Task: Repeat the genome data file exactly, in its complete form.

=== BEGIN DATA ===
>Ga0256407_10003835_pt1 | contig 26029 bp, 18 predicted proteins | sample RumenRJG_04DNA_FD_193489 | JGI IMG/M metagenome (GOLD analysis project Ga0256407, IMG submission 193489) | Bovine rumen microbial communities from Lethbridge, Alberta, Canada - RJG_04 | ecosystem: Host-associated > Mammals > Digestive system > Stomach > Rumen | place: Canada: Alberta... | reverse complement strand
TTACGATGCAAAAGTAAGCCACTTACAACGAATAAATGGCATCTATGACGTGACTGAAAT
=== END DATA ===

>Ga0256407_10003835_pt1 | contig 26029 bp, 18 predicted proteins | sample RumenRJG_04DNA_FD_193489 | JGI IMG/M metagenome (GOLD analysis project Ga0256407, IMG submission 193489) | Bovine rumen microbial communities from Lethbridge, Alberta, Canada - RJG_04 | ecosystem: Host-associated > Mammals > Digestive system > Stomach > Rumen | place: Canada: Alberta... | reverse complement strand
TTACGATGCAAAAGTAAGCCACTTACAACGAATAAATGGCATCTATGACGTGACTGAAAT